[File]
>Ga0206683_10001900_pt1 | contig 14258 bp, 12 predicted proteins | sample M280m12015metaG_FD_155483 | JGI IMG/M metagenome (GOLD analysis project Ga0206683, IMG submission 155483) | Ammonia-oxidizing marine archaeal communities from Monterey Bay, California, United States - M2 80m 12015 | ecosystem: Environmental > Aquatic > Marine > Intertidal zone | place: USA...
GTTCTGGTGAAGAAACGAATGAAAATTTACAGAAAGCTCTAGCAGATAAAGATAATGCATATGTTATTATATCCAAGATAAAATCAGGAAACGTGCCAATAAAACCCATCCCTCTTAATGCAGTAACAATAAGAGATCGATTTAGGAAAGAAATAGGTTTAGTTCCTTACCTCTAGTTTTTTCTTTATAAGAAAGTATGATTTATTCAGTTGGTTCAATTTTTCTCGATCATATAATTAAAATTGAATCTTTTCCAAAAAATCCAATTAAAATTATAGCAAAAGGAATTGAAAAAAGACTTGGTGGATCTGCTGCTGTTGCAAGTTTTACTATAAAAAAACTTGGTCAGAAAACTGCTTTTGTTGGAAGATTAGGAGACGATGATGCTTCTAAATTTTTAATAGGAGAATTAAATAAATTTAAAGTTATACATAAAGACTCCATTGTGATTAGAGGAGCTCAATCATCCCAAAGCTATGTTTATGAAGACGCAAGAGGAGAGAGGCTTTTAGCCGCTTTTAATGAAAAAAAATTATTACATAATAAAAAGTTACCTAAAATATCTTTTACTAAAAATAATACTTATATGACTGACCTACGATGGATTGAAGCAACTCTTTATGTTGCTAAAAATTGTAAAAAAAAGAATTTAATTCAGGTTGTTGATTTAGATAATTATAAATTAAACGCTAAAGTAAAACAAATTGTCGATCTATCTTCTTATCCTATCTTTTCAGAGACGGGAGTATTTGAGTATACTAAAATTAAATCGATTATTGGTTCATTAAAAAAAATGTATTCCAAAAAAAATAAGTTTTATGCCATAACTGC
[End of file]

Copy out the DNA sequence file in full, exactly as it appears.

>Ga0206683_10001900_pt1 | contig 14258 bp, 12 predicted proteins | sample M280m12015metaG_FD_155483 | JGI IMG/M metagenome (GOLD analysis project Ga0206683, IMG submission 155483) | Ammonia-oxidizing marine archaeal communities from Monterey Bay, California, United States - M2 80m 12015 | ecosystem: Environmental > Aquatic > Marine > Intertidal zone | place: USA...
GTTCTGGTGAAGAAACGAATGAAAATTTACAGAAAGCTCTAGCAGATAAAGATAATGCATATGTTATTATATCCAAGATAAAATCAGGAAACGTGCCAATAAAACCCATCCCTCTTAATGCAGTAACAATAAGAGATCGATTTAGGAAAGAAATAGGTTTAGTTCCTTACCTCTAGTTTTTTCTTTATAAGAAAGTATGATTTATTCAGTTGGTTCAATTTTTCTCGATCATATAATTAAAATTGAATCTTTTCCAAAAAATCCAATTAAAATTATAGCAAAAGGAATTGAAAAAAGACTTGGTGGATCTGCTGCTGTTGCAAGTTTTACTATAAAAAAACTTGGTCAGAAAACTGCTTTTGTTGGAAGATTAGGAGACGATGATGCTTCTAAATTTTTAATAGGAGAATTAAATAAATTTAAAGTTATACATAAAGACTCCATTGTGATTAGAGGAGCTCAATCATCCCAAAGCTATGTTTATGAAGACGCAAGAGGAGAGAGGCTTTTAGCCGCTTTTAATGAAAAAAAATTATTACATAATAAAAAGTTACCTAAAATATCTTTTACTAAAAATAATACTTATATGACTGACCTACGATGGATTGAAGCAACTCTTTATGTTGCTAAAAATTGTAAAAAAAAGAATTTAATTCAGGTTGTTGATTTAGATAATTATAAATTAAACGCTAAAGTAAAACAAATTGTCGATCTATCTTCTTATCCTATCTTTTCAGAGACGGGAGTATTTGAGTATACTAAAATTAAATCGATTATTGGTTCATTAAAAAAAATGTATTCCAAAAAAAATAAGTTTTATGCCATAACTGC